The Bible describes faith as “being sure of what we hope for and certain of what we do not see” (Heb 11:1). In other words, trusting God to deliver on his promises demands hanging onto hope against hope, and moving confidently towards something which is yet unseen.
Our forefathers in the faith discovered the powerful practice of setting up visual monuments or memorials to remind them of God’s faithfulness in the past in order to fuel faith for the future. More often than not, these memorials involved stones and rocks.
In the previous post I mentioned “my immovable rock” by the harbor in Mound that I sit upon regularly on my prayer walks. This massive, sturdy, immovable rock has become a visual symbol of God’s bigness, God’s rock-solid faithfulness, and God’s immovable promise to be true to the Vision he has given Keri and I to plant a church in Mound.
By claiming this rock as a visual symbol of God’s promises for the future and faithfulness in the past, I am carrying on a long and ancient tradition found repeatedly in the scriptures.
Consider an example.
So Joshua called together the twelve men he had appointed from the Israelites, one from each tribe, and said to them, “Go over before the ark of the Lord your God into the middle of the Jordan. Each of you is to take up stone on his shoulder, according to the number of the tribes of the Israelites, to serve as a sign among you. In the future, when your children ask you, ‘What do these stones mean?’ tell them that the flow of the Jordan was cut off before the ark of the covenant of the Lord. When it crossed the Jordan, the waters of the Jordan were cut off. These stones are to be a memorial to the people of Israel forever.”
Do we have any visual memorials for our children to ask us about? What spiritual symbols do we display to remind us of God’s heroic acts in our life? We have largely ridded ourselves of conversation pieces in our homes today. When we invite company over for dinner, we usually talk about things present and future. Yet the ancients sought to understand both present and future realities in light of the settled past. As Soren Kierkegaard put it, “Life must be lived forward, but understood backwards.”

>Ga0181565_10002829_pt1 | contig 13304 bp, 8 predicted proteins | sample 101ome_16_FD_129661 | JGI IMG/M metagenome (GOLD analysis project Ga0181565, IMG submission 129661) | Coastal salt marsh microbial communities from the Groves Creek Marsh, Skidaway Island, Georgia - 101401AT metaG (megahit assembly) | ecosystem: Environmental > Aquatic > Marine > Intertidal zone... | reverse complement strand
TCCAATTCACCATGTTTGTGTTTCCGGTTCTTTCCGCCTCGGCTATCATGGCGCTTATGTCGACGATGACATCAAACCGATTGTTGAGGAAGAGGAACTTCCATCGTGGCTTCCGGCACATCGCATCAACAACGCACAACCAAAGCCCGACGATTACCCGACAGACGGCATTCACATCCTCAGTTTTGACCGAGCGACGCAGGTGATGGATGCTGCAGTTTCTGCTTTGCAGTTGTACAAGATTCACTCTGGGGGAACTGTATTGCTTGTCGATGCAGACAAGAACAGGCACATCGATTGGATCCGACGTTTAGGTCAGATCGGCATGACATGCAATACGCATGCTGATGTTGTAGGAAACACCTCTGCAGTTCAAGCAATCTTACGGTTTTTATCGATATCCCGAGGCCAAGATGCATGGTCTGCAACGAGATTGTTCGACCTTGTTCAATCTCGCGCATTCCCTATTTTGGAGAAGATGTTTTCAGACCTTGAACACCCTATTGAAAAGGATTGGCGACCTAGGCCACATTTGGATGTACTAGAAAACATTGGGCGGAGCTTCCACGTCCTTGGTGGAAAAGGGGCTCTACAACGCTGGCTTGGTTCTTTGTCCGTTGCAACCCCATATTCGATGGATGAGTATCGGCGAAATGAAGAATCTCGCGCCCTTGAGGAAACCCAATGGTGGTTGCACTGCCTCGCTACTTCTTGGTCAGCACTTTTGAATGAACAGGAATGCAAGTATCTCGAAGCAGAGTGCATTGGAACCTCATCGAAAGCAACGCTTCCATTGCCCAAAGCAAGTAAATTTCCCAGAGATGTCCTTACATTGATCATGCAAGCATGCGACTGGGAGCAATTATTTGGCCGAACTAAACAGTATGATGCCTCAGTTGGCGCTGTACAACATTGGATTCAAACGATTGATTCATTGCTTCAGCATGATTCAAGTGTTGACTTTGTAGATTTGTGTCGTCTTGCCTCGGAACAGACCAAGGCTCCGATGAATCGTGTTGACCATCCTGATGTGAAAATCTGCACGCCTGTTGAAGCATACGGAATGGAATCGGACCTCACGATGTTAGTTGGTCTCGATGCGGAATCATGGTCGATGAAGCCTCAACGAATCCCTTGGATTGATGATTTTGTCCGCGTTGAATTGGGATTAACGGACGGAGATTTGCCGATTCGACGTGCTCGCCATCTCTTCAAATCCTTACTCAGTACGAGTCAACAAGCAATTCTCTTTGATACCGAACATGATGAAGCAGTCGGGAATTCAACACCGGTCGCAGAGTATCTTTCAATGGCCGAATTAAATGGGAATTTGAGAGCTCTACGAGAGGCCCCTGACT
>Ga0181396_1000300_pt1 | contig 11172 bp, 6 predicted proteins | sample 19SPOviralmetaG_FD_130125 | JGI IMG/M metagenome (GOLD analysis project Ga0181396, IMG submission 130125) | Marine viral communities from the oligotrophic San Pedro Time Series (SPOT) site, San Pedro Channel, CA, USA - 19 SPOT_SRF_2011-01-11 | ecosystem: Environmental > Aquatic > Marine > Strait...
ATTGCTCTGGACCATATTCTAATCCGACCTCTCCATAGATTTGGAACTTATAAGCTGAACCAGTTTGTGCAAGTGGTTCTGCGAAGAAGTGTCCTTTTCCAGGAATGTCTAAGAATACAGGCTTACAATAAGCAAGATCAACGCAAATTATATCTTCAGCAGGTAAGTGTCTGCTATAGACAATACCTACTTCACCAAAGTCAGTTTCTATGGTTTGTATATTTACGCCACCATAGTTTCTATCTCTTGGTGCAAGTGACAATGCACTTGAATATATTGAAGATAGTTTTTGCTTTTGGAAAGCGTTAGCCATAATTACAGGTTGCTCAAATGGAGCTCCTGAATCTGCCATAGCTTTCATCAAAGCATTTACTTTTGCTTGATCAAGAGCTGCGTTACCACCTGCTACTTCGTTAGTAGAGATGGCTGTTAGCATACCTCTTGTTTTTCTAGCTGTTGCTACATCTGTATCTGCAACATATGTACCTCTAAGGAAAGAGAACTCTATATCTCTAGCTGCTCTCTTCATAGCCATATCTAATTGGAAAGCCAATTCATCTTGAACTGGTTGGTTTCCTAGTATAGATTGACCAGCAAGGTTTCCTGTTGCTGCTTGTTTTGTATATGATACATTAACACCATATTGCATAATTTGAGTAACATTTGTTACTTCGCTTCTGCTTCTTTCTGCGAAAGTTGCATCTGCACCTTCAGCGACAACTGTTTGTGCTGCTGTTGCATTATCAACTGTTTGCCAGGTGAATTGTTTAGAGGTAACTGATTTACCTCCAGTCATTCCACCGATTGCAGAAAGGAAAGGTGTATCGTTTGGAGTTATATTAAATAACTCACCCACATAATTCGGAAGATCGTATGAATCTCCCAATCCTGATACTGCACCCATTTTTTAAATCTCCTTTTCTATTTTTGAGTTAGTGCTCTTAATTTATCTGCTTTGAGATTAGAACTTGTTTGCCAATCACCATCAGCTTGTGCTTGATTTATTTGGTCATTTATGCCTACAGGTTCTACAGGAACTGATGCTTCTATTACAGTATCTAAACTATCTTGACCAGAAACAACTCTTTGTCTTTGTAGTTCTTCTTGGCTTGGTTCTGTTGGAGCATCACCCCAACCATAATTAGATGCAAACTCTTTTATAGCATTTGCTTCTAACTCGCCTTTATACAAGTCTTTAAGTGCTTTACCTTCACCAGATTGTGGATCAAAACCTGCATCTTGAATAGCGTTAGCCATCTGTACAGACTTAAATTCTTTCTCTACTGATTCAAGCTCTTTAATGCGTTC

Yet, God knew very well that human beings have a poor and selective memory, and so he told Joshua to have his people set up a stone memorial “to serve as a sign among you” and conversation starter for one generation to pass along the story of God’s miraculous provision to the next generation who may not have witnessed the power of God in such a concrete way.
I was walking along my prayer path the other day with a young college-aged disciple of mine, and had the opportunity to share the significance of my immovable rock. I looked this young man in the eyes, and said, “The Lord has laid a big vision on my heart to be part of launching a new ministry and community in this town, and this rock will serve as a symbol of God’s immovable promises and rock-solid faithfulnesses to the ones he has called according to his purpose.”
Now that ordinary rock has extraordinary meaning for Kyle as well as me. Perhaps Kyle will someday walk by the rock with somebody else and share the immovable Vision of God for Mound them. This is the power of a visual memorial to the Lord.
Next time we’ll explore a stone named Ebenezer.